Base funding should cover general district expenses, including staff salaries, and services for all students. But districts have been slammed with escalating employee pension costs that legislators mandated since passing the funding law. By one calculation, the combination of added pension costs and increases in special education expenses will consume more than the growth in base funding this year.
Districts are facing difficult choices as a result: cut staff or programs for all students, take money from savings — an unsustainable option — or siphon off supplemental and concentration funding that the law says should be used to improve or increase services for English learners and low-income students. Districts that agree to give raises to staff that are well above the cost of inflation probably are at least partly funding them this way.
But that’s often hard to know, because the funding law doesn’t require districts to keep a full accounting of how supplemental and concentration dollars are spent. Faced with LCAPs with hundreds of pages, some parents and student advocates have thrown up their hands trying to track the money.
School districts, particularly those in suburban areas, are clamoring for more base funding. “The promise of LCFF will not be realized and local control becomes a myth unless we do something to address the fiscal realities and growing liabilities our schools are facing in California,” wrote Edgar Zazueta, senior director of policy and government relations for the Association of California School Administrators. But districts generally have opposed calls for stricter accounting for supplemental and concentration spending.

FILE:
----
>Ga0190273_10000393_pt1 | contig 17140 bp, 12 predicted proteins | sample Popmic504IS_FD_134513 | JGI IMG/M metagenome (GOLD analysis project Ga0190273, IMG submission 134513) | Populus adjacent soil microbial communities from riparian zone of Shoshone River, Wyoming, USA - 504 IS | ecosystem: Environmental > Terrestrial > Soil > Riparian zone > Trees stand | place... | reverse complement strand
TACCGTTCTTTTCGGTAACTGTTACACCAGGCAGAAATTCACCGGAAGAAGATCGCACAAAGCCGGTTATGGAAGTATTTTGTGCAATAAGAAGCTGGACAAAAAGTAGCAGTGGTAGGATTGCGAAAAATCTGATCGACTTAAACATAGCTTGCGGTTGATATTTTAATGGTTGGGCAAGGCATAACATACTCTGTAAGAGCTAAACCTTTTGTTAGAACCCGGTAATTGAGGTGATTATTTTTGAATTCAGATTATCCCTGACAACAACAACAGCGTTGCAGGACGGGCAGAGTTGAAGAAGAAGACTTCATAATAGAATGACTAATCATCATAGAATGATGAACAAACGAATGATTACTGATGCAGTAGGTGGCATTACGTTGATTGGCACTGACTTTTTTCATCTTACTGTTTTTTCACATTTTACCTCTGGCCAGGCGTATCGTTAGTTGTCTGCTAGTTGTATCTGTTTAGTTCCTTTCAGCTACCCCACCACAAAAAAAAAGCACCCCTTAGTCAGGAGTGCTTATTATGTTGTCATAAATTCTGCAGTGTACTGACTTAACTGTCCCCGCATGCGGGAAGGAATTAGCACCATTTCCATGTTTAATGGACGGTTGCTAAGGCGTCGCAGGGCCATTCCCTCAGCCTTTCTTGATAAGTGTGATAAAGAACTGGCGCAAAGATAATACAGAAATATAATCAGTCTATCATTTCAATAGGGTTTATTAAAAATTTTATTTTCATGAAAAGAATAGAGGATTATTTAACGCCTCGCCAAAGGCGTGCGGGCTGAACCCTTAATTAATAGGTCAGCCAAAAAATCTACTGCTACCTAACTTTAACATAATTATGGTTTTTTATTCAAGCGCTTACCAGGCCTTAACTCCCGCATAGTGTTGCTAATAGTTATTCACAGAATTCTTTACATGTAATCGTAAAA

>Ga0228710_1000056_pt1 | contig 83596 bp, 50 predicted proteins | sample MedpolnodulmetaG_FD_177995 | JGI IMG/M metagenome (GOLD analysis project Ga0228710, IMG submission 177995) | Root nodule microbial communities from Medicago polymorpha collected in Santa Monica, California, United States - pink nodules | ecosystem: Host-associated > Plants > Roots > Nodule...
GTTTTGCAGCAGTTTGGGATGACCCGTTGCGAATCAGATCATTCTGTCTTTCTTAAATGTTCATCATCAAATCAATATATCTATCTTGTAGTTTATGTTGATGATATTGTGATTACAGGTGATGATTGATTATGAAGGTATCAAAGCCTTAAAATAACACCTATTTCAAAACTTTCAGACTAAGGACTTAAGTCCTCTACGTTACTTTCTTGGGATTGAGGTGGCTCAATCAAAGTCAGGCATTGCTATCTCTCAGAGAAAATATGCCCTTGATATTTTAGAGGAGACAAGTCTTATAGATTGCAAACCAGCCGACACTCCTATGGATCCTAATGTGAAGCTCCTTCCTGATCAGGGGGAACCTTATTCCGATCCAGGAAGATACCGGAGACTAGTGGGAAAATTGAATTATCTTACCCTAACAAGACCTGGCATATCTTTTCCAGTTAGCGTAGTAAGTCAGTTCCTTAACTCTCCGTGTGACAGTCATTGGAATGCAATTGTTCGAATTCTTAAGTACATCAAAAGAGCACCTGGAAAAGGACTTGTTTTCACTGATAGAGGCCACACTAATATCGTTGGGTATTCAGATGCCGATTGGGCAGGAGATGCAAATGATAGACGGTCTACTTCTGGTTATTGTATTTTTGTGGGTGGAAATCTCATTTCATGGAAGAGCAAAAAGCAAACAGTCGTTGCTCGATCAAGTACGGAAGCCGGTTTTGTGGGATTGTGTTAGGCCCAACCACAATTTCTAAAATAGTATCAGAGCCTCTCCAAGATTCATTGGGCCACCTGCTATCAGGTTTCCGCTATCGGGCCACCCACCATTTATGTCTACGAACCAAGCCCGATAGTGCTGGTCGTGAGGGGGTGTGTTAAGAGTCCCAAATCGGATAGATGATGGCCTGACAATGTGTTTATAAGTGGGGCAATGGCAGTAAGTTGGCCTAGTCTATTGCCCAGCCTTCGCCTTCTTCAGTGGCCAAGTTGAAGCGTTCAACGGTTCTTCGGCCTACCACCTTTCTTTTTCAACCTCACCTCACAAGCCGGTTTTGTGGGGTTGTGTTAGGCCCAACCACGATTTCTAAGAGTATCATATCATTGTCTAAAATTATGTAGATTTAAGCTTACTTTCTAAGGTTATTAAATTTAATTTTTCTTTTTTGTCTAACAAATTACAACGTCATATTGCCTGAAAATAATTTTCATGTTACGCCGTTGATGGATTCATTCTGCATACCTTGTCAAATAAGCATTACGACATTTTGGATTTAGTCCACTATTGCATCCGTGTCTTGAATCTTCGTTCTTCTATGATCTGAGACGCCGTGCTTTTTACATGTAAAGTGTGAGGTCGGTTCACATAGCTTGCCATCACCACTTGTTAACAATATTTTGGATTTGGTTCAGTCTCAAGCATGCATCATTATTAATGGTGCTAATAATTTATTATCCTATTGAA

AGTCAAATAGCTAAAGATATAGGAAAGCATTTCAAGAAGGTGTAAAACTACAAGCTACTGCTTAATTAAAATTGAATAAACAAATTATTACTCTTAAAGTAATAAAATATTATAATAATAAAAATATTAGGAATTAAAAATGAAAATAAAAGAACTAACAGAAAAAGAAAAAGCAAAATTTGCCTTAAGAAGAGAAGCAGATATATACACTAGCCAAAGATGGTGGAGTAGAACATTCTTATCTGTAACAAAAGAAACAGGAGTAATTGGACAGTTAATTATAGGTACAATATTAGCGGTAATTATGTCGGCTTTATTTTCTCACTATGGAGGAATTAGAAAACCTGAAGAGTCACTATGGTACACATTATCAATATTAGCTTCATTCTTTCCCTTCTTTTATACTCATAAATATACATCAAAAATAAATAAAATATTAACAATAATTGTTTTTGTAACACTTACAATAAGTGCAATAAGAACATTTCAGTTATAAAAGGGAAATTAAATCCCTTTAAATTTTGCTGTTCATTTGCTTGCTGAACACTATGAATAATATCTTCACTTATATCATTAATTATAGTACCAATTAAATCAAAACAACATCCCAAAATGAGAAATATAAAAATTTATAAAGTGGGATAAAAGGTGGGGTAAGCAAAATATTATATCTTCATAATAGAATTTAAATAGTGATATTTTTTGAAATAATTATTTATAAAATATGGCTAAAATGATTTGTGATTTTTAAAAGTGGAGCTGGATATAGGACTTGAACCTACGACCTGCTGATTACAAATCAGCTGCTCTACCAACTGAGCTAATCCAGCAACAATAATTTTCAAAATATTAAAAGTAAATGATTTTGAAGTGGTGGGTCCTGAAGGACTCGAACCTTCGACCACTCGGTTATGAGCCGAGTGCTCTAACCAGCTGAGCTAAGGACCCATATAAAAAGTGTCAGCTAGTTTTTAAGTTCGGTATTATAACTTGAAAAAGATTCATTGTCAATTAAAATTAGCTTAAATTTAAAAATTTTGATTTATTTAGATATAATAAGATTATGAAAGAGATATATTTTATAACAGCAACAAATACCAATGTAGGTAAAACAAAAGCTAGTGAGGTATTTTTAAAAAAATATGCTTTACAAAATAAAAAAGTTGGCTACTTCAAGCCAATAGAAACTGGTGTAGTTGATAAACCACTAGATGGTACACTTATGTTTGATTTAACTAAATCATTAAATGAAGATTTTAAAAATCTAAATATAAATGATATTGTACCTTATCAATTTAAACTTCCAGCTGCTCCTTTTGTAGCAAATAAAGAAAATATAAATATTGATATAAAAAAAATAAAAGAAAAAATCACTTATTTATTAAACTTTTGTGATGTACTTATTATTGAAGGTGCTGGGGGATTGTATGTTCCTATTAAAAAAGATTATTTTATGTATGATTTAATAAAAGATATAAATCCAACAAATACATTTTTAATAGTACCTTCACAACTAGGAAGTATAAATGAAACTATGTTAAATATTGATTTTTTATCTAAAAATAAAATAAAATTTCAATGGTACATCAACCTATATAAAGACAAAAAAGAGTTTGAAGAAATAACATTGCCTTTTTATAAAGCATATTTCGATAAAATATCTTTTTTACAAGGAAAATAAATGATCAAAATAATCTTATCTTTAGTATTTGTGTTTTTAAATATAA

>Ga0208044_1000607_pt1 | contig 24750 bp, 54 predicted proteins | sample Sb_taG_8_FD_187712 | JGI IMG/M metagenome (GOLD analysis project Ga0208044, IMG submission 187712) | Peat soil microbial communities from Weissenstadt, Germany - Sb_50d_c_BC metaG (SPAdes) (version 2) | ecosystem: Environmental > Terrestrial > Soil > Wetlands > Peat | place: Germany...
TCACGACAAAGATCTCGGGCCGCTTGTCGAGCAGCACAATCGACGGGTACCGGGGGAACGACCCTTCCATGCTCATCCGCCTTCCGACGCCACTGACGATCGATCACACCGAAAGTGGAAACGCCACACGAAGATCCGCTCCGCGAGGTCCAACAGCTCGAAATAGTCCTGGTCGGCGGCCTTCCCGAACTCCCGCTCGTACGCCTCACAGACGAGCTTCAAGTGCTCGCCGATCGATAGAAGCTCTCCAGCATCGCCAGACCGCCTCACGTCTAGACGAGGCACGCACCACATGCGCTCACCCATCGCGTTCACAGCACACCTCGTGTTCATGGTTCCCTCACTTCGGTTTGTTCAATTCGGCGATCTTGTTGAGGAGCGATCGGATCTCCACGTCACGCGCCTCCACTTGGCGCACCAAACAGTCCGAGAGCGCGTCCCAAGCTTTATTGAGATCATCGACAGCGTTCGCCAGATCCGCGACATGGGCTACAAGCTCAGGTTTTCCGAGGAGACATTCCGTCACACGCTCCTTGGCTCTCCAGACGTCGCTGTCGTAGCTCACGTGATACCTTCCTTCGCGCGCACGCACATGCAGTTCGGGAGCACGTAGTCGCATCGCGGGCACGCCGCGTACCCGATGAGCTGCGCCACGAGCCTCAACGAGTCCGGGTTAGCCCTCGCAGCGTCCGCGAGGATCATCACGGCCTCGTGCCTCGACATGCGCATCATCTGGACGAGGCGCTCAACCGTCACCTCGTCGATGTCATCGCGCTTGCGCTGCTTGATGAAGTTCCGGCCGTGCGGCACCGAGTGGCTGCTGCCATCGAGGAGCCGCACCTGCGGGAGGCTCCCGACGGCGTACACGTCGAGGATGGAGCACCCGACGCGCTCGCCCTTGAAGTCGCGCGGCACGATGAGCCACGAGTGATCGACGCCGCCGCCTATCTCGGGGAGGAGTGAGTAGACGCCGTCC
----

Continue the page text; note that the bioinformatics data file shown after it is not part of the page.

Weber and civil rights and advocacy groups like Children Now call for breakdowns of funding formula spending at the school level — a position opposed by Brown and the state board — and advocates may fight more base funding at the expense of supplemental and concentration dollars.
Might there be room for compromise? After all, a system that doesn’t cover basic expenses and permits budget fudging and gamesmanship fosters cynicism. It’s encouraging that Stephen McMahon, deputy superintendent for San Jose Unified, wrote that he favors more transparency and standardized accounting of funding formula spending.
Sen. Ben Allen, D-Santa Monica, wrote that in 2018, the Senate Education Committee, which he chairs, will explore ways to address “a new set of challenges” facing the Local Control Funding Formula.
If Brown’s education advisers participate, perhaps there’ll be a deal.